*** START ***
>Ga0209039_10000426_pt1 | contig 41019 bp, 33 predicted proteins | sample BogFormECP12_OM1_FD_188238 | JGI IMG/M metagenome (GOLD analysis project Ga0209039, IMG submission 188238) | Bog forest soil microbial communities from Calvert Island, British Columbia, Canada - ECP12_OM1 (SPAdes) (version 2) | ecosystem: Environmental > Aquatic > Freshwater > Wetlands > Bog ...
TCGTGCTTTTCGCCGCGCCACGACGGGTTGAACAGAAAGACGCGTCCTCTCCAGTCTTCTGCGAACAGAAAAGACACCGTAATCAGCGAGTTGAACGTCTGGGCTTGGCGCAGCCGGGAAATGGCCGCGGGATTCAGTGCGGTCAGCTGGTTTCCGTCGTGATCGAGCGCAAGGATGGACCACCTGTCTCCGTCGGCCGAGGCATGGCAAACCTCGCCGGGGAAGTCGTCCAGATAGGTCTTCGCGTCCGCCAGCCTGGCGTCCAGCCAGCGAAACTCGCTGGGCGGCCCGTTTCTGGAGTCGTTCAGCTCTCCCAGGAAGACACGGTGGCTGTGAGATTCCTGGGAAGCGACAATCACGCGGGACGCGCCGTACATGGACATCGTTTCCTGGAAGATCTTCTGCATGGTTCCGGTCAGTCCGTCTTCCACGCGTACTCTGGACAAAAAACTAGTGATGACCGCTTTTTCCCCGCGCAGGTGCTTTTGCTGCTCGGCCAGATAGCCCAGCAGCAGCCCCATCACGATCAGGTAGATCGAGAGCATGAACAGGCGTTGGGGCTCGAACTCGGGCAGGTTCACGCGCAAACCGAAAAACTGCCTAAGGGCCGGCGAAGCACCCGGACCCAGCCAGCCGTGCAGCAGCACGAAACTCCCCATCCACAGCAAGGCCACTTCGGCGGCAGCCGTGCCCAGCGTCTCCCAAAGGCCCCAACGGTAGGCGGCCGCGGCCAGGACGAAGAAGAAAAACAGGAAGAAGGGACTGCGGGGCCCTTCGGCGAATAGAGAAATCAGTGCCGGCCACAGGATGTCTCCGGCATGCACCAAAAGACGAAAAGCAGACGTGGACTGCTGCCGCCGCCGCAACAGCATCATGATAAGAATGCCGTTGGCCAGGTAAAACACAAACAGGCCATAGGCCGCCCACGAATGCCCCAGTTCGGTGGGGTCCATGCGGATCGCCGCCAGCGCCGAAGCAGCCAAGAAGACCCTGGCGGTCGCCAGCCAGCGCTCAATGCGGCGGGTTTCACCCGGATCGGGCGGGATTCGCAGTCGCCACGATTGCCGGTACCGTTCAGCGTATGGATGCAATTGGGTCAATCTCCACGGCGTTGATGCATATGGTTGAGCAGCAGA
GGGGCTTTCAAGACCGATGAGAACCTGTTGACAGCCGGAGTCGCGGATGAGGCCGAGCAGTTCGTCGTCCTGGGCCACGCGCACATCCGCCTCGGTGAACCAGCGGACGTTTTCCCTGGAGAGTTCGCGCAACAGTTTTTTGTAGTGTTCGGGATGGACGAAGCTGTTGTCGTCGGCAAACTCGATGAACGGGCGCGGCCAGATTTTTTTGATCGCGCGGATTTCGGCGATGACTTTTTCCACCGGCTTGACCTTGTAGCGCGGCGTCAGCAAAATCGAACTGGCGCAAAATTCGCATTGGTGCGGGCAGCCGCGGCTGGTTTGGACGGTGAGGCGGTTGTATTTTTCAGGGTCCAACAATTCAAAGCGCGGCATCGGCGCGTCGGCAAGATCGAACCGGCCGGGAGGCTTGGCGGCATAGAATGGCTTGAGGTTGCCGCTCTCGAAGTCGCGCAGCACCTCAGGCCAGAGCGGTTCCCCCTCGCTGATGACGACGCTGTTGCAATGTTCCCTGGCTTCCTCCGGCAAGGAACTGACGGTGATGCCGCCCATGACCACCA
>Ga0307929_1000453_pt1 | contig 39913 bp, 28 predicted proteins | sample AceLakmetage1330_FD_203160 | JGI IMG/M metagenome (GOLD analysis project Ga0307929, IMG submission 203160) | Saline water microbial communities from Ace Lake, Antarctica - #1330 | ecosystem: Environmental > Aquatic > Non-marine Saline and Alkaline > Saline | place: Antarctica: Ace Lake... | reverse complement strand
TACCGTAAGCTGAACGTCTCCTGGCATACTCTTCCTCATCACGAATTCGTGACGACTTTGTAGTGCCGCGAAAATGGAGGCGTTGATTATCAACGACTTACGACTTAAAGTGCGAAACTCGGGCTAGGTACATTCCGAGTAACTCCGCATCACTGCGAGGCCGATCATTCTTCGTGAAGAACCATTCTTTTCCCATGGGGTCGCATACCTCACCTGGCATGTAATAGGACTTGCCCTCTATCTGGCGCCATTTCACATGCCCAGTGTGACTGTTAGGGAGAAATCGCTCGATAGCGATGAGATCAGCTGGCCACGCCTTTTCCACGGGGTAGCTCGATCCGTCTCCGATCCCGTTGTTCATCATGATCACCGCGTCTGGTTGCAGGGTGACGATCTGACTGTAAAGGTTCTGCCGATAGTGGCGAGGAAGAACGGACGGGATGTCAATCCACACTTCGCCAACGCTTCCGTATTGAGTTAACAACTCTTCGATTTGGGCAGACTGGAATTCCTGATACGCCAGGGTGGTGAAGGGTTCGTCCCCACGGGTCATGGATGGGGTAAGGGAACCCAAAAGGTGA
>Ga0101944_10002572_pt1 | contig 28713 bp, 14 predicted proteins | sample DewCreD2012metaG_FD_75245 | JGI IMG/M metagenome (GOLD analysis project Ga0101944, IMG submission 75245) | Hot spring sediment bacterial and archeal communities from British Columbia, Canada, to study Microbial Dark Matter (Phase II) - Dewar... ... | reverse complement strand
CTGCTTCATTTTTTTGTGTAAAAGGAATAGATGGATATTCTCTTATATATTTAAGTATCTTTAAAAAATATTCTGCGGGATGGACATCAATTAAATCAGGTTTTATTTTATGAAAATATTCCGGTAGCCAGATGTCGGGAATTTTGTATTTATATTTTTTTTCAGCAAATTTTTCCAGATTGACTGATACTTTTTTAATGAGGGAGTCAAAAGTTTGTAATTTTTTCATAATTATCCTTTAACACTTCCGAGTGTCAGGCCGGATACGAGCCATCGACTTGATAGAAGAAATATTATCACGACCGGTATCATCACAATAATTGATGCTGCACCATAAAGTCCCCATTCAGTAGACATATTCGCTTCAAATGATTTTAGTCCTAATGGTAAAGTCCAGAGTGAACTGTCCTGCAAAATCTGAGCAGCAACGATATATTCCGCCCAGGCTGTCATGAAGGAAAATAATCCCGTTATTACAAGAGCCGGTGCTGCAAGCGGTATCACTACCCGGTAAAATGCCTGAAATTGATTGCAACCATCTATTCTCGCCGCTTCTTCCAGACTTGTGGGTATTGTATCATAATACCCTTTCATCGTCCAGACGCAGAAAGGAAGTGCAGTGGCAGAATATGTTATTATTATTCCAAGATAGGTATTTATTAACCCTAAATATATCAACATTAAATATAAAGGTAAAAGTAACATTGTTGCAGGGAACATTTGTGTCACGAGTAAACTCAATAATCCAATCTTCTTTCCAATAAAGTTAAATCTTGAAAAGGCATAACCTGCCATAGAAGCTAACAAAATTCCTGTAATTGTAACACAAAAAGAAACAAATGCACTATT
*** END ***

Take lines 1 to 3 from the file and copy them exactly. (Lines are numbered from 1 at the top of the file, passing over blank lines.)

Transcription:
>Ga0209039_10000426_pt1 | contig 41019 bp, 33 predicted proteins | sample BogFormECP12_OM1_FD_188238 | JGI IMG/M metagenome (GOLD analysis project Ga0209039, IMG submission 188238) | Bog forest soil microbial communities from Calvert Island, British Columbia, Canada - ECP12_OM1 (SPAdes) (version 2) | ecosystem: Environmental > Aquatic > Freshwater > Wetlands > Bog ...
TCGTGCTTTTCGCCGCGCCACGACGGGTTGAACAGAAAGACGCGTCCTCTCCAGTCTTCTGCGAACAGAAAAGACACCGTAATCAGCGAGTTGAACGTCTGGGCTTGGCGCAGCCGGGAAATGGCCGCGGGATTCAGTGCGGTCAGCTGGTTTCCGTCGTGATCGAGCGCAAGGATGGACCACCTGTCTCCGTCGGCCGAGGCATGGCAAACCTCGCCGGGGAAGTCGTCCAGATAGGTCTTCGCGTCCGCCAGCCTGGCGTCCAGCCAGCGAAACTCGCTGGGCGGCCCGTTTCTGGAGTCGTTCAGCTCTCCCAGGAAGACACGGTGGCTGTGAGATTCCTGGGAAGCGACAATCACGCGGGACGCGCCGTACATGGACATCGTTTCCTGGAAGATCTTCTGCATGGTTCCGGTCAGTCCGTCTTCCACGCGTACTCTGGACAAAAAACTAGTGATGACCGCTTTTTCCCCGCGCAGGTGCTTTTGCTGCTCGGCCAGATAGCCCAGCAGCAGCCCCATCACGATCAGGTAGATCGAGAGCATGAACAGGCGTTGGGGCTCGAACTCGGGCAGGTTCACGCGCAAACCGAAAAACTGCCTAAGGGCCGGCGAAGCACCCGGACCCAGCCAGCCGTGCAGCAGCACGAAACTCCCCATCCACAGCAAGGCCACTTCGGCGGCAGCCGTGCCCAGCGTCTCCCAAAGGCCCCAACGGTAGGCGGCCGCGGCCAGGACGAAGAAGAAAAACAGGAAGAAGGGACTGCGGGGCCCTTCGGCGAATAGAGAAATCAGTGCCGGCCACAGGATGTCTCCGGCATGCACCAAAAGACGAAAAGCAGACGTGGACTGCTGCCGCCGCCGCAACAGCATCATGATAAGAATGCCGTTGGCCAGGTAAAACACAAACAGGCCATAGGCCGCCCACGAATGCCCCAGTTCGGTGGGGTCCATGCGGATCGCCGCCAGCGCCGAAGCAGCCAAGAAGACCCTGGCGGTCGCCAGCCAGCGCTCAATGCGGCGGGTTTCACCCGGATCGGGCGGGATTCGCAGTCGCCACGATTGCCGGTACCGTTCAGCGTATGGATGCAATTGGGTCAATCTCCACGGCGTTGATGCATATGGTTGAGCAGCAGA
GGGGCTTTCAAGACCGATGAGAACCTGTTGACAGCCGGAGTCGCGGATGAGGCCGAGCAGTTCGTCGTCCTGGGCCACGCGCACATCCGCCTCGGTGAACCAGCGGACGTTTTCCCTGGAGAGTTCGCGCAACAGTTTTTTGTAGTGTTCGGGATGGACGAAGCTGTTGTCGTCGGCAAACTCGATGAACGGGCGCGGCCAGATTTTTTTGATCGCGCGGATTTCGGCGATGACTTTTTCCACCGGCTTGACCTTGTAGCGCGGCGTCAGCAAAATCGAACTGGCGCAAAATTCGCATTGGTGCGGGCAGCCGCGGCTGGTTTGGACGGTGAGGCGGTTGTATTTTTCAGGGTCCAACAATTCAAAGCGCGGCATCGGCGCGTCGGCAAGATCGAACCGGCCGGGAGGCTTGGCGGCATAGAATGGCTTGAGGTTGCCGCTCTCGAAGTCGCGCAGCACCTCAGGCCAGAGCGGTTCCCCCTCGCTGATGACGACGCTGTTGCAATGTTCCCTGGCTTCCTCCGGCAAGGAACTGACGGTGATGCCGCCCATGACCACCA